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"Water has 32 times the heat capacity of air, which means it will take the heat out of your body 32 times faster than the air will," said Dr. Kalter.
Hypothermia occurs the moment your body starts losing heat faster than it can produce it.
The first sign is you will be moving around trying to stay warm. Secondly, experts say your body will make involuntary adjustments in order to preserve the temperature of your vital organs.
"Your body reacts to it by shivering and keeping the body temperature up," said Dr. Kalter.
Eyewitnesses say that rescue boats reached the plane within five minutes. But with continued exposure a person could lose the ability to think clearly, and loss of motor skills and lethargy would soon set in.
"Eventually you lose consciousness, and when your cold enough your heart will stop," said Dr. Kalter.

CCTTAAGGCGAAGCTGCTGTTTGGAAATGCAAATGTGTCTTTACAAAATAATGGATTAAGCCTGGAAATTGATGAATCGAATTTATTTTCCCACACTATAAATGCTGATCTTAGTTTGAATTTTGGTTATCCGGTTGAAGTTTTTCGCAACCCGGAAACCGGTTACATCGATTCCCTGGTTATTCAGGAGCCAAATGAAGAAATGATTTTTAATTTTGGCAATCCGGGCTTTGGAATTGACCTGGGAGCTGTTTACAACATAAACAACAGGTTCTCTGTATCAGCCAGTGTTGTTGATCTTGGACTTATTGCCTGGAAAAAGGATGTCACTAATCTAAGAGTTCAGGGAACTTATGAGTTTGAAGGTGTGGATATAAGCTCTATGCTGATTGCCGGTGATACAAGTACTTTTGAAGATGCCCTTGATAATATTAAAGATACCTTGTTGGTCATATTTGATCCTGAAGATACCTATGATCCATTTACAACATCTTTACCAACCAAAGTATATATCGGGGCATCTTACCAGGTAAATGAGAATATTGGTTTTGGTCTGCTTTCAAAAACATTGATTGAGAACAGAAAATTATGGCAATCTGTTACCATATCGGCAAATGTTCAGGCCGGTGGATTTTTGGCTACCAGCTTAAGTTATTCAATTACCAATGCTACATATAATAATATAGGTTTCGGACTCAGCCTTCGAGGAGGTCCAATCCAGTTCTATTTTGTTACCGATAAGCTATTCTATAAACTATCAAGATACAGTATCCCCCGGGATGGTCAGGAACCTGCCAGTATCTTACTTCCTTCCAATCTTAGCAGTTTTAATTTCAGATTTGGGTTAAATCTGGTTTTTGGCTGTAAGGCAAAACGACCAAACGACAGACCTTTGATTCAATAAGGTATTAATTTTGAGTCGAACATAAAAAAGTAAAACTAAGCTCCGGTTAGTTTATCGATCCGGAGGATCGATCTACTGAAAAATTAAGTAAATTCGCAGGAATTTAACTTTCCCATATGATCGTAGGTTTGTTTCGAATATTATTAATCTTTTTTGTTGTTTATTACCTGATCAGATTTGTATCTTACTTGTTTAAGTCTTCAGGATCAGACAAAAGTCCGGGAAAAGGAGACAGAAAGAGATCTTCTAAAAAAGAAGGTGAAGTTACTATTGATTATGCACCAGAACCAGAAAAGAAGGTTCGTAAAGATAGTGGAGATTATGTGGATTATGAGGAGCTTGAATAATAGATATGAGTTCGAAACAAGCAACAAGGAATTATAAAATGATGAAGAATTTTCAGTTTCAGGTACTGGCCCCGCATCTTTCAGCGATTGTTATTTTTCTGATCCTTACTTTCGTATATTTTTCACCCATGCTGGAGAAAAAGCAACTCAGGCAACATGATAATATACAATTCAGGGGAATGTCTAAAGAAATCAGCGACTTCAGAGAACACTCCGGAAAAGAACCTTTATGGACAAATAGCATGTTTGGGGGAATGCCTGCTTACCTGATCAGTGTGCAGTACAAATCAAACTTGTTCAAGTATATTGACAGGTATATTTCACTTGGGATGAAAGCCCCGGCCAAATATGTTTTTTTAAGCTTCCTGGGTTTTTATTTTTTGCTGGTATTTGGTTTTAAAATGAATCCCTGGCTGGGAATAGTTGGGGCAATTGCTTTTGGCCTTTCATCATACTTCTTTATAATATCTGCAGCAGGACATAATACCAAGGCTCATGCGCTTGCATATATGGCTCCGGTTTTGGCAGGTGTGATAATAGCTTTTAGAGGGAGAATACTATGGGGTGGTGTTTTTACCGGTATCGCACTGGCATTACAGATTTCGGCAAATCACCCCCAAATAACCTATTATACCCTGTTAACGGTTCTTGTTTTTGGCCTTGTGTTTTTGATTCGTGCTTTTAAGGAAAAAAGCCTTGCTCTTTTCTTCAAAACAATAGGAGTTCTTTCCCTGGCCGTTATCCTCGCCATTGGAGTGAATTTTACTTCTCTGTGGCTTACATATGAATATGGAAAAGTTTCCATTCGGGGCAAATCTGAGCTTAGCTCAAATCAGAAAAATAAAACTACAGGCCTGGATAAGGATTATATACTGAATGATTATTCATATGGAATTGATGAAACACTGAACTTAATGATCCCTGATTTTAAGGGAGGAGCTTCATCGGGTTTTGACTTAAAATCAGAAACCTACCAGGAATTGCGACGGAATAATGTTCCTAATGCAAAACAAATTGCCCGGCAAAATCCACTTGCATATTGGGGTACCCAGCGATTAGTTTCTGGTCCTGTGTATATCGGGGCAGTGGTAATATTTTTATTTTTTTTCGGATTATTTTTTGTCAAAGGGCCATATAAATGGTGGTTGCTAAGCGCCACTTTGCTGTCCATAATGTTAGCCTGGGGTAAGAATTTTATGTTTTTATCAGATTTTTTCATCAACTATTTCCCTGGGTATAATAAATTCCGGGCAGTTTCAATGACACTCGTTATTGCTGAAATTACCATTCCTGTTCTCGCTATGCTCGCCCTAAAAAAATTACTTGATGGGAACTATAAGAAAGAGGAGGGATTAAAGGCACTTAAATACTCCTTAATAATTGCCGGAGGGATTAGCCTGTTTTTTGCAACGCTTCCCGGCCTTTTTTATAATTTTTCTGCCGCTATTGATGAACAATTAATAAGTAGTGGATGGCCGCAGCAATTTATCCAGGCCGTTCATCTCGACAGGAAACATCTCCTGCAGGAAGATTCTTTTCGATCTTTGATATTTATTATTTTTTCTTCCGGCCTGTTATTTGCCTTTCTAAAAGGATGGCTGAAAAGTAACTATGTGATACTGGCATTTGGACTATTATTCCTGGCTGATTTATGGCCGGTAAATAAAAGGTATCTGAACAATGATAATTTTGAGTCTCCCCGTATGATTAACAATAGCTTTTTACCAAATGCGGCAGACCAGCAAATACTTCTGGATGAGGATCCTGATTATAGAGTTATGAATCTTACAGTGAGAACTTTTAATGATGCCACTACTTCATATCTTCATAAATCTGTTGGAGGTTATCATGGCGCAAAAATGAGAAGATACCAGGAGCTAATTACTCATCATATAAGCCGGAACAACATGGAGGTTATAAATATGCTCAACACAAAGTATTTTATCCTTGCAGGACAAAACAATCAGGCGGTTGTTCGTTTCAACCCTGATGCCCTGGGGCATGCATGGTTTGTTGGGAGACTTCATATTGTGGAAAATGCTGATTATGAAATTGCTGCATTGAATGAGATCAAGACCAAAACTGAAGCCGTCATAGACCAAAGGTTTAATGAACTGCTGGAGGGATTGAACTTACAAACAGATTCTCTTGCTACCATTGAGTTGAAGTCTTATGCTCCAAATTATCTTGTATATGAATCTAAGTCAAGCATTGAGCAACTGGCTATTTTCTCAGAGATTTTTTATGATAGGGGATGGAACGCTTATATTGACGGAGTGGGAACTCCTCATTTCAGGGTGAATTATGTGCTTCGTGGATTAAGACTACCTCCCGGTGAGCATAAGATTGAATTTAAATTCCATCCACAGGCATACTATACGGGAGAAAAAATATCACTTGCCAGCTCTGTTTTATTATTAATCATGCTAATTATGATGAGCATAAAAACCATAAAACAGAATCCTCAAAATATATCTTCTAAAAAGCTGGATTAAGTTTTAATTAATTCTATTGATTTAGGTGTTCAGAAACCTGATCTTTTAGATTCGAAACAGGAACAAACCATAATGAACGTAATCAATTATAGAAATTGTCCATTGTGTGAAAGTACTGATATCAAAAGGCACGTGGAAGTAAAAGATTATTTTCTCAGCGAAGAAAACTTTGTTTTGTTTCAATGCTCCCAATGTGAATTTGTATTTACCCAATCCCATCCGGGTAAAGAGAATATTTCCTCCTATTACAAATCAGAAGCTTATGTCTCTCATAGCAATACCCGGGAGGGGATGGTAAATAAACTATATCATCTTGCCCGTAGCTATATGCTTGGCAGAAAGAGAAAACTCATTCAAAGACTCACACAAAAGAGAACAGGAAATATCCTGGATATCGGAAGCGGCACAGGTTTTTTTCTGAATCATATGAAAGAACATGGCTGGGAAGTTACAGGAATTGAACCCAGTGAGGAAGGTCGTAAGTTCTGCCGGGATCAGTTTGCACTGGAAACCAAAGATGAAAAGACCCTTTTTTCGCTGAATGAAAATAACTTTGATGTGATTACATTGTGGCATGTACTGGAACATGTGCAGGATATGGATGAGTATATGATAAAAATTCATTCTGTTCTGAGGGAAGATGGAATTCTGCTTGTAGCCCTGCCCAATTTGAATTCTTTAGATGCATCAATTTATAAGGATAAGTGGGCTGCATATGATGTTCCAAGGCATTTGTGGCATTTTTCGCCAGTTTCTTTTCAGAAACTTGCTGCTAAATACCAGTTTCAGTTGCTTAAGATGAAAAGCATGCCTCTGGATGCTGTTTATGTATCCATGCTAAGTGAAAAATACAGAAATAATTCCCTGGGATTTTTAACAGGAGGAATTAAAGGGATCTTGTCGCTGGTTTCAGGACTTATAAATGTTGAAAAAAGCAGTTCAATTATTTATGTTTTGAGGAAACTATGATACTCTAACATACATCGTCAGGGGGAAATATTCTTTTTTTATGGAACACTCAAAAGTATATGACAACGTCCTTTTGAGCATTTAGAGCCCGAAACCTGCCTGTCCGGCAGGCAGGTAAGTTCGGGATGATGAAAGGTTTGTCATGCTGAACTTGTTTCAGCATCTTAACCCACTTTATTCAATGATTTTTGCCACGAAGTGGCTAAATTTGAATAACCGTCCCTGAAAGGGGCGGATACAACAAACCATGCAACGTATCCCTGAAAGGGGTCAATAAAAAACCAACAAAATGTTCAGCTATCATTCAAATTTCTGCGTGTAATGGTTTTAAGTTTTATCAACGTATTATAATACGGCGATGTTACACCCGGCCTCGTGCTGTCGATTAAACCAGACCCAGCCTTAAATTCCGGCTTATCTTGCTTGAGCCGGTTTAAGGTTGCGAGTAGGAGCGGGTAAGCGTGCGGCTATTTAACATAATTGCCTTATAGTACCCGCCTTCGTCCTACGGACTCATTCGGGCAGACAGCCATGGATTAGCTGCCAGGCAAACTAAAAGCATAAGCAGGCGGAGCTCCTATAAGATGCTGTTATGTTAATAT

In 32 to 35 degree waters a person could only survive 15 minutes. Reports say the river's temperature was only slightly warmer than this.
"Wet clothing needs to be removed as soon as it can. The body needs to be dried off," said Dr. Kalter.
Hypothermia victims are treated with warming blankets. In extreme cases doctors might use a heated IV, or equipment to warm the blood.
"It is important that you do not panic. If you do not panic then you can at least think about what you are going to do, and do things reasonably," said Dr. Kalter.
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